Thanks for the help. I was looking at the pointer as 8 bytes instead of 4. I guess now it's just to figure out what the other 4 bytes represent.
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DEBUG: file size = 00029184 (168324)
No. of Model = 01
reading model 0...
DEBUG: texnum = 6
tex (matid=6): 'ttl_01'
tex (matid=1): 'ttl_03'
tex (matid=2): 'ttl_04'
tex (matid=0): 'ttl_05'
tex (matid=5): 'ttl_06'
tex (matid=7): 'ttl_07'
DEBUG: palnum = 6
pal (matid=6): 'p1'
pal (matid=1): 'p3'
pal (matid=2): 'p4'
pal (matid=0): 'p5'
pal (matid=5): 'p6'
pal (matid=7): 'z'
DEBUG: matid = 0, texname: ttl_05, palname: p5
DEBUG: matid = 1, texname: ttl_03, palname: p3
DEBUG: matid = 2, texname: ttl_04, palname: p4
DEBUG: matid = 3, texname: , palname:
DEBUG: matid = 4, texname: , palname:
DEBUG: matid = 5, texname: ttl_06, palname: p6
DEBUG: polynum = 8
DEBUG: codeoffset = 0000028c
DEBUG: blockoffset = 000040c8, blocksize = 00024dd4
texnum = 6, palnum = 6
tex 0 'ttl_01 ': offset = 0000425c size = 00010000 [W,H] = [256,256]
tex 1 'ttl_03 ': offset = 0001425c size = 00002000 [W,H] = [32,256]
tex 2 'ttl_04 ': offset = 0001625c size = 00000800 [W,H] = [16,128]
tex 3 'ttl_05 ': offset = 00016a5c size = 00002000 [W,H] = [128,128]
tex 4 'ttl_06 ': offset = 00018a5c size = 00010000 [W,H] = [256,256]
tex 5 'ttl_07 ': offset = 00028a5c size = 00000200 [W,H] = [16,64]
pal 'p1' size = 512
pal 'p3' size = 16
pal 'p4' size = 16
pal 'p5' size = -16
pal 'p6' size = 48
DEBUG: converting pal 'p1', palentry = 256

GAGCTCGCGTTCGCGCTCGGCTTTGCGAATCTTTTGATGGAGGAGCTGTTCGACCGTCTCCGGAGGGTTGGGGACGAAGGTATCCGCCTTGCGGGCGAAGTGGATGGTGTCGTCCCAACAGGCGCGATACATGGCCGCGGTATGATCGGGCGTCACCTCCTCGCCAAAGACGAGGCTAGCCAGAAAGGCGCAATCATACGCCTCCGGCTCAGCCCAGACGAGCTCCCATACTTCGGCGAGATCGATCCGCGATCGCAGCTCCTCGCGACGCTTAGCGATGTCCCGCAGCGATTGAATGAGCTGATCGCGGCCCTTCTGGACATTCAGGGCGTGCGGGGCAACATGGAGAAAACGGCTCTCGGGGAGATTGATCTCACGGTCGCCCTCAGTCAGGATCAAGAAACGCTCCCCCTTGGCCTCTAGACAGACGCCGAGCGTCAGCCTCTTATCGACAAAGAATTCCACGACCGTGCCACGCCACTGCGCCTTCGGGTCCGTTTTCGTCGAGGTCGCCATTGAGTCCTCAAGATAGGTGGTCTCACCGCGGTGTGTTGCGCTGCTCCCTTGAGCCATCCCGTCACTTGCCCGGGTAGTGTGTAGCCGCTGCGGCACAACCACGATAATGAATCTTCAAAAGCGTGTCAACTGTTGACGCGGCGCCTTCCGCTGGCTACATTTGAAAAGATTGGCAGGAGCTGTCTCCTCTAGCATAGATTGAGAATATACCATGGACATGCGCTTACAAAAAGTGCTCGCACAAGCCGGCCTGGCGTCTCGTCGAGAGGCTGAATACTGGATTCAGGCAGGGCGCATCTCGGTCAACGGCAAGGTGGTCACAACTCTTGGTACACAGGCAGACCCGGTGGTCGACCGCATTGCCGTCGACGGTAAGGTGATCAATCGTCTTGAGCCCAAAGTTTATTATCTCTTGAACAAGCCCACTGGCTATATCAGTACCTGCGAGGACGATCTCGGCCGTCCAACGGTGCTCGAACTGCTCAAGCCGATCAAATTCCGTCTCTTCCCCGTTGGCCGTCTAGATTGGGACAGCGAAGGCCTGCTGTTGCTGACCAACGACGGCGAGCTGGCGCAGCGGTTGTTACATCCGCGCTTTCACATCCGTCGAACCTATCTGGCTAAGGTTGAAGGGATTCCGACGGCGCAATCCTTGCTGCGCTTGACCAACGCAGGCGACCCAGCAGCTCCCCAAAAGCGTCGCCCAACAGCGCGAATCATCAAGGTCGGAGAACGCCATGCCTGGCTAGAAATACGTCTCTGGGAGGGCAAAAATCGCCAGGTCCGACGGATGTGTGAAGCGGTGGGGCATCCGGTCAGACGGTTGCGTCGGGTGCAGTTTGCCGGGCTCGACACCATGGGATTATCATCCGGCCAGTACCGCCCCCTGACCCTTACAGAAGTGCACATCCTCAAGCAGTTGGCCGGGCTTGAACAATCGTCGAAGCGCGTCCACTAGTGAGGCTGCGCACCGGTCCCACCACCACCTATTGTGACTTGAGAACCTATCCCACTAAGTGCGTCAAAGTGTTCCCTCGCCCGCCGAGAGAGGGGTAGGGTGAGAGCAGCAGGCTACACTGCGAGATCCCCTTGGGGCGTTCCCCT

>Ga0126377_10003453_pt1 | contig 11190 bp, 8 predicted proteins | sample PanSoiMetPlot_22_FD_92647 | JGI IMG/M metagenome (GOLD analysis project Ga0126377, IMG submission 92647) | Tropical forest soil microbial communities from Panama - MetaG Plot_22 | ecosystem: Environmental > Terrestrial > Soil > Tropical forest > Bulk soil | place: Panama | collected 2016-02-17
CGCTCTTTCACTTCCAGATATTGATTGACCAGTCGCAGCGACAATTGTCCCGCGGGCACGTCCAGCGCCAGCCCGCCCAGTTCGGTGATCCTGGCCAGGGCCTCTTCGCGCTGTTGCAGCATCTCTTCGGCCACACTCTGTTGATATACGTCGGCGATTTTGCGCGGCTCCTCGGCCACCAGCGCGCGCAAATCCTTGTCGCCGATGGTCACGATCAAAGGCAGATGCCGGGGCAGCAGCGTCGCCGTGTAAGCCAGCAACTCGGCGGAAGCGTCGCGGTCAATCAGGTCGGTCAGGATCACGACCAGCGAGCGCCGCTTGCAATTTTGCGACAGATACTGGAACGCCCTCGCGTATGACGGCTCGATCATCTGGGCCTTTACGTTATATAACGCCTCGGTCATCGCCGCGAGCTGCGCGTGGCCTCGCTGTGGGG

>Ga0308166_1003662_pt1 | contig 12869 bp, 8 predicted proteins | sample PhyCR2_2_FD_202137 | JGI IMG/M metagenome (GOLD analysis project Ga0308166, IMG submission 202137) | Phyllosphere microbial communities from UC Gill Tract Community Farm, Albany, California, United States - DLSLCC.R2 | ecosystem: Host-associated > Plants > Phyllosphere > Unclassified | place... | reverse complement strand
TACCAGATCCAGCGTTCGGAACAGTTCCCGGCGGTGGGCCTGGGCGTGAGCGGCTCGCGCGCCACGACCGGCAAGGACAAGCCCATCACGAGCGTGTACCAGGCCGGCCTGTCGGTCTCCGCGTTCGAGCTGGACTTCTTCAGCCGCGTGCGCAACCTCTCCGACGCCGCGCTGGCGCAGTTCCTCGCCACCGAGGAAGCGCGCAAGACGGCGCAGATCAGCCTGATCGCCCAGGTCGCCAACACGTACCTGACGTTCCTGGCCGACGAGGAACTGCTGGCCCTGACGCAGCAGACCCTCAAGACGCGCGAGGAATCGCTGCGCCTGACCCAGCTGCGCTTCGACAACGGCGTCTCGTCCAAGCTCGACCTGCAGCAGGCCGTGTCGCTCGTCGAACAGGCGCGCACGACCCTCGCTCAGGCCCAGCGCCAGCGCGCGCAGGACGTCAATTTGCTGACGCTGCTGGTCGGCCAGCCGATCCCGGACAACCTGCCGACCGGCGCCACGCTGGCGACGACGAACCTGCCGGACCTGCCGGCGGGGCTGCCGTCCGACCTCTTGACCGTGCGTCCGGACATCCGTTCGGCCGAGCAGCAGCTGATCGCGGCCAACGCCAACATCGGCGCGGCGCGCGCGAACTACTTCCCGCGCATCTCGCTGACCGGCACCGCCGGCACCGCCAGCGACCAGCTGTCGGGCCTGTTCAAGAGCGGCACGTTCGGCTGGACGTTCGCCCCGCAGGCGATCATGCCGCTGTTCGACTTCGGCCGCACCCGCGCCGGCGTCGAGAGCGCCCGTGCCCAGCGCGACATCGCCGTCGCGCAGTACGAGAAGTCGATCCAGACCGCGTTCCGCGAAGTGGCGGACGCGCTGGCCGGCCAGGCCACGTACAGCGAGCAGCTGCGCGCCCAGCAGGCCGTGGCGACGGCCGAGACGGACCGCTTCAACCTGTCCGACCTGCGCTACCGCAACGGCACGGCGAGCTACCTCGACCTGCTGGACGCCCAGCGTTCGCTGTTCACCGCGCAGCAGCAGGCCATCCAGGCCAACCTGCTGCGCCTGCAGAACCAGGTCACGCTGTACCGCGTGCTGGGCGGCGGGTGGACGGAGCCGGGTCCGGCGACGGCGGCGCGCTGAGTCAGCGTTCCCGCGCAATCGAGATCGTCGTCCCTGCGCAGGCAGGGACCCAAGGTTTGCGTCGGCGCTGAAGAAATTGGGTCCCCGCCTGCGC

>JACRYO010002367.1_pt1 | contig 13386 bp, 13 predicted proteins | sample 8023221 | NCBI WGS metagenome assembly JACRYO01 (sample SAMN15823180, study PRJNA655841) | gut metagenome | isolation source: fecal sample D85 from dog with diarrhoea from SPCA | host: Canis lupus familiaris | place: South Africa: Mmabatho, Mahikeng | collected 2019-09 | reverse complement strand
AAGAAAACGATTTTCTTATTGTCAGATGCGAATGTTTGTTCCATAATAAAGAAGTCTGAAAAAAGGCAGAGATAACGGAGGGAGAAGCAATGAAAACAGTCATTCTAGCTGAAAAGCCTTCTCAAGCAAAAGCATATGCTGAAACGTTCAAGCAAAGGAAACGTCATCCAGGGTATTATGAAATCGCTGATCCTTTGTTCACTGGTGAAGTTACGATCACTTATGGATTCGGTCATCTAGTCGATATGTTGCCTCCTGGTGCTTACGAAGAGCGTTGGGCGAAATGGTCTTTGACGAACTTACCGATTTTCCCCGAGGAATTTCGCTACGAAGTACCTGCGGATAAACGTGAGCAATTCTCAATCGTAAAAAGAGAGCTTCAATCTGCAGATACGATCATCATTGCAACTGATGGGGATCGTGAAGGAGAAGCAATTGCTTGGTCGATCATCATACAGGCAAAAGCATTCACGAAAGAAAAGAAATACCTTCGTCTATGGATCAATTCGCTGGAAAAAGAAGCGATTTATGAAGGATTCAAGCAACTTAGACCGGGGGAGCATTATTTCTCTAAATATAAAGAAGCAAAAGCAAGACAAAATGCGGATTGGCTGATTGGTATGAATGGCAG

DEBUG: converting pal 'p3', palentry = 8
DEBUG: converting pal 'p4', palentry = 8
Unknown ID VCL0 is not supported
Are the files decompressed then recompressed? If so, then even if you only change a few bytes per file...the patch size will be very large. Try to 7z the xdelta patch and see what you end up with.
Otherwise, maybe you didn't set the window size large enough in xdelta?
Not if you use xdelta.
I dunno if Cartographer can handle this specific case, but it's actually pretty common that you won't get far with a generic tool since there are just too many possiblities in which pointers can be layed out. You might consider just writing your own little dumper, at least how you describe the system it should be pretty simple in this case.
Not if you use xdelta.
You'll definitely want to work on each file individually. Text pointers generally *should* be local to the file they're in, but of course that's not always the case. If you just work with one file by itself, then you'll at least have a much smaller area to search.